It’s a difficult time to be a landlord. Increased red tape, fewer tax breaks and growing economic uncertainty means the buy-to-let bubble – which once offered lucrative financial gains for property investors – is on its way to bursting (or at the very least, deflating). One of the biggest changes faced by landlords in recent times is the so-called ‘landlord tax’. Until now, landlords could deduct mortgage interest and other finance-related costs from their rental income before calculating their tax liability.
Since April 2017, though, that tax relief is being tapered down from 100% to zero. Instead, landlords will be granted a tax credit worth 20% of the mortgage interest cost to offset against income tax.
The implications of this are significant, with many landlords fearing the changes will push them into the higher income tax bracket.
For example, imagine a basic rate taxpayer lets out a property for £15,000 a year on an interest-only mortgage costing £10,800 per year. Under the previous system, their rental income was judged to be £4,200 because they were able to deduct that mortgage interest before declaring their taxable income. Since the law change, however, the same landlord is eventually will be judged to have income from the property of £15,000.
If that buy-to-let landlord had a job with a salary of £35,000, under the existing system they would remain a basic rate taxpayer with total income of £39,200, but under the new system they would be a higher rate taxpayer judged to have total income of £50,000.
According to mortgage broker John Charcol, because of this alone some could see their annual net profits fall by up to 84%.
There’s also been an surcharge on Stamp Duty of 3% for buyers of second (or more) properties, driving up the bill on a £300,000 property from £5,000 to £14,000 – plus the rules allowing landlords to claim a 10% tax break for ‘wear and tear’ have been scrapped and replaced with a typically less lucrative deal.
And let’s not forget that landlords pay an even higher rate of capital gains tax when selling a property.
But it doesn’t end there: interest rates can’t stay as low as they currently are forever; Brexit has put a huge question mark over the country’s economic future; tougher immigration laws mean there’s less demand for housing; and getting a buy-to-let mortgage in the first place is becoming increasingly difficult.
In fact, a report from Moneyfacts shows the number of available buy-to-let mortgages has recently fallen from 1,482 to 1,408, in part due to the introduction of tighter Bank of England rules requiring lenders to apply new affordability tests based on hypothetical interest rates of up to 5.5 per cent.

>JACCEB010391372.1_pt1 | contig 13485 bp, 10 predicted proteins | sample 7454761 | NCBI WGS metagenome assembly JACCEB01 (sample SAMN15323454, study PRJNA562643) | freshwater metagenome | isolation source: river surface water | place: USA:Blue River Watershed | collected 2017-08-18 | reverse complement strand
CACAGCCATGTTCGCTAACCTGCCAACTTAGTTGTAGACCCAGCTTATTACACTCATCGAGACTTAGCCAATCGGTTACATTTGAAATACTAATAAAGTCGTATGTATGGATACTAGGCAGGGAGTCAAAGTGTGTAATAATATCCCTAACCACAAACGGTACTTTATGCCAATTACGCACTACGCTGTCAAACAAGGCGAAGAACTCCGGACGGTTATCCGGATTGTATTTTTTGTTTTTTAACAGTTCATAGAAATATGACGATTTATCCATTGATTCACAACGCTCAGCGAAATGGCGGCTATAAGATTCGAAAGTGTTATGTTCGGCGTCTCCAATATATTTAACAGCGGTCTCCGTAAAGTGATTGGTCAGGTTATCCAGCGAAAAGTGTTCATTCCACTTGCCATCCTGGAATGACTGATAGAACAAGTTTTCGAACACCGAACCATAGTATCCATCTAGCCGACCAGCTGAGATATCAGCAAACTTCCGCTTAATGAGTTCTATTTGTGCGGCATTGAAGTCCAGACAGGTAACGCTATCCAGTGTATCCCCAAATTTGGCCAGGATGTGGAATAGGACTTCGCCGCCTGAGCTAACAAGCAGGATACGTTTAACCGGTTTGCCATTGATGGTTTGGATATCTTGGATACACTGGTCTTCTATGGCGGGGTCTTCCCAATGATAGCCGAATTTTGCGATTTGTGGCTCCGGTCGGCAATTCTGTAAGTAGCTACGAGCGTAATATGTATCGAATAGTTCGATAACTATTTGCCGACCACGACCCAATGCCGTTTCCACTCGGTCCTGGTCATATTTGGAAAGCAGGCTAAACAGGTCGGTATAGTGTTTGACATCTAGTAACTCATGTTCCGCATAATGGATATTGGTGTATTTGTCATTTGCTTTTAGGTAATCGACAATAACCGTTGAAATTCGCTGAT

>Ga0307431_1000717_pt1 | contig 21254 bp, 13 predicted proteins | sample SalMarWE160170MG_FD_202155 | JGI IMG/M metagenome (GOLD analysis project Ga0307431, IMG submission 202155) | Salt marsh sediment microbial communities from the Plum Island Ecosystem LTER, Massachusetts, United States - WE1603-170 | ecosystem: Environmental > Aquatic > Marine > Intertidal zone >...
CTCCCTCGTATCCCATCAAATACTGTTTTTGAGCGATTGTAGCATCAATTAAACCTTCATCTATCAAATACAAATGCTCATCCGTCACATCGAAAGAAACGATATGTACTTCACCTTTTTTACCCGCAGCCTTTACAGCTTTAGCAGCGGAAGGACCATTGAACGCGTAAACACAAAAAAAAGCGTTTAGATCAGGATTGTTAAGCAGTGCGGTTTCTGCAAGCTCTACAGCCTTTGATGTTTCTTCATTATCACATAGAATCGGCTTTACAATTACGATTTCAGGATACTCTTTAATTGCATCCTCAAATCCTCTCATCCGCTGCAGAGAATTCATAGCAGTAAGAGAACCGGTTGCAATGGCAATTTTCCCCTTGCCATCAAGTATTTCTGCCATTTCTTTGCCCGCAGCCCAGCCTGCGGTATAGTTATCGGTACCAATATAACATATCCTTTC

As rents should now make up as much as £140 for every £100 of mortgage interest, up from £125 previously, landlords have no choice but to take out smaller loans (requiring bigger deposits) or pass the cost on to their tenants.
In the face of these financial obstacles, it’s no surprise so many landlords are choosing to sell part, or even all, of their portfolio, making profit margins more important than ever.
How can landlords improve margins when selling?
An online estate agent is a great way to sell your property quickly, for a great market price, with the least hassle and – crucially – minimal costs involved.
Traditional estate agents charge a typical fee of 1.5% plus VAT, while online estate agent costs typically vary from £250 to £785 – that’s a fixed, VAT-inclusive fee. This could mean a decent saving of £2,815-£3,350 for a property sold for £200,000, or a huge saving of £17,215 – £17,740 for a property sold for £1m.
The savings that could be had are substantial. Plus, landlords wanting to sell more than one property could also benefit from a multi-property discount, meaning you could save even more.
As landlords know, buy-to-let is a business, which means you expect a business-focused service when it comes to the estate agent you choose to sell your property. Compared to traditional estate agents, online estate agents allow you to really maximise their services to fit into your own business style.
For a start, all communications take place online. That means instant service when it suits you – no juggling physical appointments with local branches. Plus, you can customise the service to get the features you really need. At the most basic level, all online estate agents offer advertising through Rightmove, which gives your property that all-important market exposure.
However, while many give you the reins when it comes to meeting would-be buyers and conducting property viewings (after all, no-one knows the property better that you), some also offer a viewings service, where they’ll take care of that element for you, which is helpful if you live far away from your property, or simply don’t have the time to do them yourself. And again, for a fixed, VAT-inclusive fee, you can keep on top of this expenditure without worrying about the surprise bills and fees you’d get from a traditional agent.
Online estate agents make perfect business sense for landlords looking to sell in this difficult economic climate. Check out our comparison tool to find the right agent for your needs.